Do soy isoflavone supplements reduce symptoms of menopause?Soy isoflavones have a mild estrogenic effect and can modestly reduce menopausal symptoms, such as hot flashes. Products providing at least 50 mg of soy isoflavones daily or of specific soy isoflavones (15 mg of genistein or 28 mg of daidzein) may be important for these effects and require treatment for several weeks before experiencing improvement. Higher doses are typically used to help maintain bone density (see Soy Isoflavones —What It Does).
- Product labeling typically does not provide details about the specific forms of isoflavones, but ConsumerLab determined these from testing, You can check amounts of isoflavones in products by looking at the 4th column of the Results Table below -- amounts known to be effective are in bold.
- Be aware that only about 1/3 to ½ of women may benefit from isoflavones, depending on whether or not they convert isoflavones into active forms in their gut (see Soy Isoflavones —What It Is).
Do red clover isoflavones reduce symptoms of menopause?Red clover isoflavones may also have benefit in menopause, particularly in reducing night sweats, but it is recommended that products provide at least 40 mg daily of total isoflavones. Both products tested in this review provided this amount or more (see What CL Found).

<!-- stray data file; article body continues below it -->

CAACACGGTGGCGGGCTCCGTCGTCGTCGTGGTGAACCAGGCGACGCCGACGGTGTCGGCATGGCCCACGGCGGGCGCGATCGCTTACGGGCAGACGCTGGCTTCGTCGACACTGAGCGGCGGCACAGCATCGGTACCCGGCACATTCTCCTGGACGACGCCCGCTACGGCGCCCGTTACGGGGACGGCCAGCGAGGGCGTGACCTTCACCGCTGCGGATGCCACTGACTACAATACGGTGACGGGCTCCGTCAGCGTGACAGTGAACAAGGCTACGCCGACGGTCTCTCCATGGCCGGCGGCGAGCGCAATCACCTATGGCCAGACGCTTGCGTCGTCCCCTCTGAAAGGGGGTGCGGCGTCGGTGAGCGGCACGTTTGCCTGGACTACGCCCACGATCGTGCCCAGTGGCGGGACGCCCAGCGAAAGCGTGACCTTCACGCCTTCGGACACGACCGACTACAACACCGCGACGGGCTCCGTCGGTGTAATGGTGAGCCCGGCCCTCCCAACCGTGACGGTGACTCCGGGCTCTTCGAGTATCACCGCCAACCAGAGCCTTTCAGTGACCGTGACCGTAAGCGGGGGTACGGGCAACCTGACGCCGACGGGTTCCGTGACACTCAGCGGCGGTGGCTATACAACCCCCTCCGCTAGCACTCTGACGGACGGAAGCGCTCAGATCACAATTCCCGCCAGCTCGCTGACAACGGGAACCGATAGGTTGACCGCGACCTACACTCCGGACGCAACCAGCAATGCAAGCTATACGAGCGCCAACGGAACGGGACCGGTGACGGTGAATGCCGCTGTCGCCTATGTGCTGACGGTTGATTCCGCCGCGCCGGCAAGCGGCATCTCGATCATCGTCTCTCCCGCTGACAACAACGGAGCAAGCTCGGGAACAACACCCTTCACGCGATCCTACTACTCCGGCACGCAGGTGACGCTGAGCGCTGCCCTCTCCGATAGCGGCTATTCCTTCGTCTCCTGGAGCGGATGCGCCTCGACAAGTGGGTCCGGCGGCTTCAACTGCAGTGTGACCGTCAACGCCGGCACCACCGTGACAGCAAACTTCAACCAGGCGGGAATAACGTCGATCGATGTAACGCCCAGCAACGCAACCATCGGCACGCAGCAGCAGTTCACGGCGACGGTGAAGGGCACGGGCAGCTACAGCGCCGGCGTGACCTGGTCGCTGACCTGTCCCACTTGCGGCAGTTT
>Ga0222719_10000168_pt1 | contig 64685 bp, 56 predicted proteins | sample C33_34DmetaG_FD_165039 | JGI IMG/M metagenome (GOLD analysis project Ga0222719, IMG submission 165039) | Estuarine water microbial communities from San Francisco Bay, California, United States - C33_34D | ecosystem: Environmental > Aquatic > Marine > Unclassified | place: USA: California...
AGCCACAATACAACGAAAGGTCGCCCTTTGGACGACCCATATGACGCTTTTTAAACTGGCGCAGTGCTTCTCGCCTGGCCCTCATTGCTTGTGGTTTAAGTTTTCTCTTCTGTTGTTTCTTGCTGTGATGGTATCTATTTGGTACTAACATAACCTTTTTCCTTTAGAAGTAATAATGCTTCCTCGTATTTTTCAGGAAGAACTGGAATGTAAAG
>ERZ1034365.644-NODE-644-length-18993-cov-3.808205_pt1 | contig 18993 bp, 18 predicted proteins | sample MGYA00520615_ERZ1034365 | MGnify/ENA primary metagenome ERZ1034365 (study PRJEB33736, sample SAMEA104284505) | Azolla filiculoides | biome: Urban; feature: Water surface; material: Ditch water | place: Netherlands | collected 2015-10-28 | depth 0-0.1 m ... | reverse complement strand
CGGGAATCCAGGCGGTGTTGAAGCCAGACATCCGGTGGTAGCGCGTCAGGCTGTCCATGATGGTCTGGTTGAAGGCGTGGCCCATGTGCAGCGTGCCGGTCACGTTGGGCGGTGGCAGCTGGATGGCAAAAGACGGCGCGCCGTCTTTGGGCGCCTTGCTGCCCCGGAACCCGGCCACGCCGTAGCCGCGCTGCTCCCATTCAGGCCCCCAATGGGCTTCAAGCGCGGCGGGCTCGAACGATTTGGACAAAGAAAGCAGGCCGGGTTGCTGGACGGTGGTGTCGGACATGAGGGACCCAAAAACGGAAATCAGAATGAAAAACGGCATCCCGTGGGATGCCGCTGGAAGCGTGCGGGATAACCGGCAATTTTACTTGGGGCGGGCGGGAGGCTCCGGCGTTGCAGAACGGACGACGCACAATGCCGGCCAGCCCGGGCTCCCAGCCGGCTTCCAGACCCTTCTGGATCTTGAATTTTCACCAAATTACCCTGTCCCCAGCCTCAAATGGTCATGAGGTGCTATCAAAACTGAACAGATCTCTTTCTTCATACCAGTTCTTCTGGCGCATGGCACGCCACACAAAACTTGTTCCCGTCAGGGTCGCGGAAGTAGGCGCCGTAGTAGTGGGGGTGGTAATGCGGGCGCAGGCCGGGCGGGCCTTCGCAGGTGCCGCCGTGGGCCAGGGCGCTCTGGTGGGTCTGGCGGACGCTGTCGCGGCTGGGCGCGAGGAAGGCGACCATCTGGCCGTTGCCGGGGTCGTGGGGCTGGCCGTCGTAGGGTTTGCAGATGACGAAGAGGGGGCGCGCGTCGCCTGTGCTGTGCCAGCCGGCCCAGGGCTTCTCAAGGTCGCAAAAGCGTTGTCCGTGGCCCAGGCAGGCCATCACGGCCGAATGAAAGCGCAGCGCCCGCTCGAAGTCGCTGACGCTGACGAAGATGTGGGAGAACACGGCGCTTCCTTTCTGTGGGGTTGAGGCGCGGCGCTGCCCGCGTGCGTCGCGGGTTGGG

Black cohosh for menopause?Unlike soy isoflavones, black cohosh does not have general estrogen-like actions, but may act like estrogen only in certain places, such as in the brain and the vaginal epithelium, providing no or modest benefit for symptoms such as hot flashes and vaginal dryness (see Black Cohosh —What It Does). The frequently recommended dosage of black cohosh is 20 mg of standardized extract once or twice a day, manufactured to contain at least 1 mg of triterpenes per day, although some products provide much larger amounts (see the 2nd and 4th columns in the Results Table below) and some products, like Remifemin, may work despite containing no triterpenes.
Progesterone for menopause?Progesterone cream may decrease menopausal hot flashes but does not provide enough progesterone to prevent bone loss or improve bone density (see Progesterone —What It Does). The progesterone creams tested by ConsumerLab were found to contain the amounts of progesterone they claimed (see Progesterone Results Table).